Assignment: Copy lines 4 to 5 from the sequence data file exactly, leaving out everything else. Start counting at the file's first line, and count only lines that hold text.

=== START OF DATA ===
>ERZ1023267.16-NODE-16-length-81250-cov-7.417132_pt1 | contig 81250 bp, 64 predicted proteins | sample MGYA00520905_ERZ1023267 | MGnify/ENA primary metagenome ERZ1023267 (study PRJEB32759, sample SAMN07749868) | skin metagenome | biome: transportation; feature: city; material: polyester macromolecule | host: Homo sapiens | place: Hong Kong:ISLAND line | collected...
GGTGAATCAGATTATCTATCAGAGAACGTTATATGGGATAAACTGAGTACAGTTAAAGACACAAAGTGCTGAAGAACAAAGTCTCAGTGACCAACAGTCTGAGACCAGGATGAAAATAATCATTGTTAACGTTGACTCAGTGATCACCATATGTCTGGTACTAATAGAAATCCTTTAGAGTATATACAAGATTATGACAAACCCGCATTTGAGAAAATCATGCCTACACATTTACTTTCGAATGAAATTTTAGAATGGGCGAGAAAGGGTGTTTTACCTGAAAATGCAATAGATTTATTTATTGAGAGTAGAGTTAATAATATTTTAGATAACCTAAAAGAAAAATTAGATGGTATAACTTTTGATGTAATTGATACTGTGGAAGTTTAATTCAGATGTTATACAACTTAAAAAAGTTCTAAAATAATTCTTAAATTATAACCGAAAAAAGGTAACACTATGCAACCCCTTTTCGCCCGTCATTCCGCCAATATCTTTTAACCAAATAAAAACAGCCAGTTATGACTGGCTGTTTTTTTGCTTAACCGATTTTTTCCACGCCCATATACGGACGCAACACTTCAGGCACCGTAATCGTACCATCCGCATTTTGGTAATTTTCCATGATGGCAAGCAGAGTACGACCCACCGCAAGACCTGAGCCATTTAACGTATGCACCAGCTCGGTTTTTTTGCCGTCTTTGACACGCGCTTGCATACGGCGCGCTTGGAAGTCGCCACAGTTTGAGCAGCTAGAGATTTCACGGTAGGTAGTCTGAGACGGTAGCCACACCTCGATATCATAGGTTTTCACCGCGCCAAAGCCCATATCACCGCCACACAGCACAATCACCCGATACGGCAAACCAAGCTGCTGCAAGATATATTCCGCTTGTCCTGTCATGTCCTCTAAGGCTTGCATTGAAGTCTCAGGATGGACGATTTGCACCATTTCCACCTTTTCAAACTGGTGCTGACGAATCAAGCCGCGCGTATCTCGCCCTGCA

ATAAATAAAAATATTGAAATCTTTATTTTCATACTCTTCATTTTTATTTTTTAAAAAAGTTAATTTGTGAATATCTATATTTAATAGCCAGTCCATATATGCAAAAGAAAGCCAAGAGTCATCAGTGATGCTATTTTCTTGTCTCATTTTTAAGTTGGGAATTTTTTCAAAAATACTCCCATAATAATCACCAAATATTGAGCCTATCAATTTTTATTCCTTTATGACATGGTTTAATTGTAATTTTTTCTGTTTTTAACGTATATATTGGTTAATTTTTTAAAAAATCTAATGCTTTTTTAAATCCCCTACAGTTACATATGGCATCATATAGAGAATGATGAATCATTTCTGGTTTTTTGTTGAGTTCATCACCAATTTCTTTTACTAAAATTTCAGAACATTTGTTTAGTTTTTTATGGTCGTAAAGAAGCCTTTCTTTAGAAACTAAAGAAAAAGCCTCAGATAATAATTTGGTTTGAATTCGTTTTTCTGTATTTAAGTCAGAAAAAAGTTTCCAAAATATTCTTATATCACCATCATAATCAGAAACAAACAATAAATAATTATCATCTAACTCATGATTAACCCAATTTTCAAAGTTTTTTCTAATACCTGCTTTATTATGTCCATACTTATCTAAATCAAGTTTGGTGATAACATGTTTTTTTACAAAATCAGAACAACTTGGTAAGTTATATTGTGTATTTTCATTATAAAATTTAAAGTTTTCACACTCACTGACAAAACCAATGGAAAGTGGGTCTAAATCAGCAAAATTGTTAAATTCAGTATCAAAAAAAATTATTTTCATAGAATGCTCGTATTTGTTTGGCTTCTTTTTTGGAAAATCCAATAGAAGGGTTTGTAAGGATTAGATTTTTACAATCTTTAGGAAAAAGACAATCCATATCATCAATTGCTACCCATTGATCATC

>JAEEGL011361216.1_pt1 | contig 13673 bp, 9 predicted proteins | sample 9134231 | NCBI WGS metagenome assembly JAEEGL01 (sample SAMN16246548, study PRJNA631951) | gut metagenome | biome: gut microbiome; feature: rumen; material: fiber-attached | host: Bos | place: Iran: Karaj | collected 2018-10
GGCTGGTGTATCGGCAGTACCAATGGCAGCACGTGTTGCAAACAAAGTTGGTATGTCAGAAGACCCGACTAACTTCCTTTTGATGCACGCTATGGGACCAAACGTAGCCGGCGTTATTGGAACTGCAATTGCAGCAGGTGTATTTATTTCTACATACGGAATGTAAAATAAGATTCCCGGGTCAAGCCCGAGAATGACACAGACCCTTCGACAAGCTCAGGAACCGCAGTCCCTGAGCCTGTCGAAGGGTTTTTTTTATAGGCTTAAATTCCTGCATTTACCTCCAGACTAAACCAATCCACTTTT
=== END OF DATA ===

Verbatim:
>JAEEGL011361216.1_pt1 | contig 13673 bp, 9 predicted proteins | sample 9134231 | NCBI WGS metagenome assembly JAEEGL01 (sample SAMN16246548, study PRJNA631951) | gut metagenome | biome: gut microbiome; feature: rumen; material: fiber-attached | host: Bos | place: Iran: Karaj | collected 2018-10
GGCTGGTGTATCGGCAGTACCAATGGCAGCACGTGTTGCAAACAAAGTTGGTATGTCAGAAGACCCGACTAACTTCCTTTTGATGCACGCTATGGGACCAAACGTAGCCGGCGTTATTGGAACTGCAATTGCAGCAGGTGTATTTATTTCTACATACGGAATGTAAAATAAGATTCCCGGGTCAAGCCCGAGAATGACACAGACCCTTCGACAAGCTCAGGAACCGCAGTCCCTGAGCCTGTCGAAGGGTTTTTTTTATAGGCTTAAATTCCTGCATTTACCTCCAGACTAAACCAATCCACTTTT